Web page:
With so many scammers out there calling it can hurt the good companies who do call.

In our industry, (furnace and duct cleaning), most people forget they need the service. So when someone calls offering the cleaning service … they often say yes without knowing more about the company.

Here are 3 things you can do to avoid a scam.

1. Hire a Certified Professional

Even if you have never had your furnace or ductwork cleaned, don’t accept the first company that calls. Do some research. Ask a friend or family member who they have used. A little online research will lead you to any number of organizations. Organizations that offer certifications for professionals in certain industries.

Earning a certification in a trade is often a sign that the person doing the work is better trained. The company has met certain requirements to prove its skills.

Certifications relating to air duct cleaning address the training. And proves the commitment to cleaning air ducts according to a standard. This ensures that the work completed is professional.

Some certifications are often required. For contractors to even bid on projects for corporate or industrial buildings. Why should your home be any different?

2. Don’t Buy Into Too-Good-To-Be-True Offers

If you’ve seen an ultra-low-price offer. For whole-house air duct cleaning services, be wary. According to NADCA, (USA-based Association) the HVAC Inspection, Cleaning, and Restoration Association. This is one way bad companies lure customers in.

Those super-low prices most likely don’t cover the cost of the services. This means that customers can expect substandard service. Or even higher-than-expected charges.

Avoid this scam by calling a certified company. Getting an estimate for the service before any work starts. That estimate should also include a scope of work or a detail of the services. So you can know what services they’ll be providing and how they’ll be cleaning your home’s air ducts.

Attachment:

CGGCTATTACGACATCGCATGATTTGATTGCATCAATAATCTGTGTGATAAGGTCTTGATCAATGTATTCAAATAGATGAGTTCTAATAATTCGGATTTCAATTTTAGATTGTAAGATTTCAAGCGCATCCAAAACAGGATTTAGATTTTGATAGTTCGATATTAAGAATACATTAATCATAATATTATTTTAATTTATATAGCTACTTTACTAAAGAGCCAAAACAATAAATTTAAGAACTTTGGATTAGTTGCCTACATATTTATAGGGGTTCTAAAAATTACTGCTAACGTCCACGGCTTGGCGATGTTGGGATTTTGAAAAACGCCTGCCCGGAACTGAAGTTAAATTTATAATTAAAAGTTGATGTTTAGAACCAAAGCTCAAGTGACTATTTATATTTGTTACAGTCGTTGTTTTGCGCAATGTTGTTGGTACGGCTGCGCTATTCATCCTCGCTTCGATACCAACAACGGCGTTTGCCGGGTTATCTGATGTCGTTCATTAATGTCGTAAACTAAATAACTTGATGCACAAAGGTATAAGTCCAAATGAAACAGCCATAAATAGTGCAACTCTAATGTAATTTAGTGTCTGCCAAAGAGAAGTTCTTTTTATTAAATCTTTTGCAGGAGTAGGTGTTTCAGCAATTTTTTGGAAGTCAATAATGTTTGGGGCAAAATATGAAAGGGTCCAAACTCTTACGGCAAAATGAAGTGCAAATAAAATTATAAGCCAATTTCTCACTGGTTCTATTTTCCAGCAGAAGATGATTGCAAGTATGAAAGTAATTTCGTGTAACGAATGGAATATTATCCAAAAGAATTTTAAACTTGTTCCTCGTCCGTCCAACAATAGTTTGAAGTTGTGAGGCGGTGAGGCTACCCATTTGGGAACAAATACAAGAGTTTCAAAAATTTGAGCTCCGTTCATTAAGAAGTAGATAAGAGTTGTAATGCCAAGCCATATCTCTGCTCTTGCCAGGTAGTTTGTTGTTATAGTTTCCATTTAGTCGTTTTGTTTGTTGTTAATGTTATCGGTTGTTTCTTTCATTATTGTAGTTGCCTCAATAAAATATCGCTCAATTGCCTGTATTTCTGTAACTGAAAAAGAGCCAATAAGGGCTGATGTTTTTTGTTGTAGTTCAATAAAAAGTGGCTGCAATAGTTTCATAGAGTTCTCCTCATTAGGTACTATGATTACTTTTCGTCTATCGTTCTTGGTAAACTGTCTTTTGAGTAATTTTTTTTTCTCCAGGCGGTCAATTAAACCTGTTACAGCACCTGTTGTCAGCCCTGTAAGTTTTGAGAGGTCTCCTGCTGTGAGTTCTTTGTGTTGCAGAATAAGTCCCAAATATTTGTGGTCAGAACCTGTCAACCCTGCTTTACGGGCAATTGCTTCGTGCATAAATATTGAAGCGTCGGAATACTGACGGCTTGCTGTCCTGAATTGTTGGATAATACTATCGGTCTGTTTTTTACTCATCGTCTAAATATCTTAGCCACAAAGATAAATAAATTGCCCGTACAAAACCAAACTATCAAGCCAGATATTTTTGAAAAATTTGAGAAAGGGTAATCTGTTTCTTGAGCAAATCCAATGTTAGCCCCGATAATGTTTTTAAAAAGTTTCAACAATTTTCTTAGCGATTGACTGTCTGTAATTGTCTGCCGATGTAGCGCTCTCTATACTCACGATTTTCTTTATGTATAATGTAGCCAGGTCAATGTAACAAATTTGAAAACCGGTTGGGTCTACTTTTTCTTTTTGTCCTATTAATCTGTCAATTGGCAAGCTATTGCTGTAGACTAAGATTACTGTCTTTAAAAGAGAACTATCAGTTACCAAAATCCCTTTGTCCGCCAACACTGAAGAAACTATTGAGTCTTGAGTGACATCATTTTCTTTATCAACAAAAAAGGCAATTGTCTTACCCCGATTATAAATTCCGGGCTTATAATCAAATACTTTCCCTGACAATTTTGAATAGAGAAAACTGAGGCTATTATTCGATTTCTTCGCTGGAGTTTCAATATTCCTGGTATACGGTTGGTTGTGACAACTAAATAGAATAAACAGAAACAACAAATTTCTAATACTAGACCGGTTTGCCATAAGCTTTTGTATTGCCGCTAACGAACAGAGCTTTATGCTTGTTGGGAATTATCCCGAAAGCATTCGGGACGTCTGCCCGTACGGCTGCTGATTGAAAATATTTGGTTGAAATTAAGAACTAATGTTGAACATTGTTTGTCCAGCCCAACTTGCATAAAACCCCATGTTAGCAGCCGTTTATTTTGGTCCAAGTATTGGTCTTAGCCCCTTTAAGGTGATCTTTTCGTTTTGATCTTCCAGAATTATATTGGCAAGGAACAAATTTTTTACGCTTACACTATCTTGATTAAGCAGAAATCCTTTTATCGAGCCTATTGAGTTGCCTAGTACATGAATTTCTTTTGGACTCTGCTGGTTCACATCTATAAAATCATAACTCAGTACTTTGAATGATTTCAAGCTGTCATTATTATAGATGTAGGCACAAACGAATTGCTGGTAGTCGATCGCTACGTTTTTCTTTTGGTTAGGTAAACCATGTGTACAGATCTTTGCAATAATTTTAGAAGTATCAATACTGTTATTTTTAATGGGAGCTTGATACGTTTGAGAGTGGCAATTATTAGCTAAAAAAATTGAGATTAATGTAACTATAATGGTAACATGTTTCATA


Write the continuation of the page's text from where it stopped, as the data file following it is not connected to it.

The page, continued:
3. Get a Second Opinion

One trick used by scammers. Is to pretend to discover a much bigger, more expensive problem during a low-cost cleaning job. They may lie, saying they found mold and scaring homeowners into paying for them to get rid of the mold.

This tactic has been well-documented by news outlets conducting hidden camera investigations. During which the contractors make false claims about finding mold in the home. Charging homeowners more than $1,000 for a service their home doesn’t need. If a contractor warns you that they discovered mold. Call for a second opinion before agreeing to have any work done in the home.

You may start your search for a certified contractor online. Look for certified companies. Contractors that display the QUADCA (Canadian-based Association) logo on their website. This will ensure they are qualified professionals.

Check references and testimonials. See what other organizations they belong to such as BBB or Home Builder Association.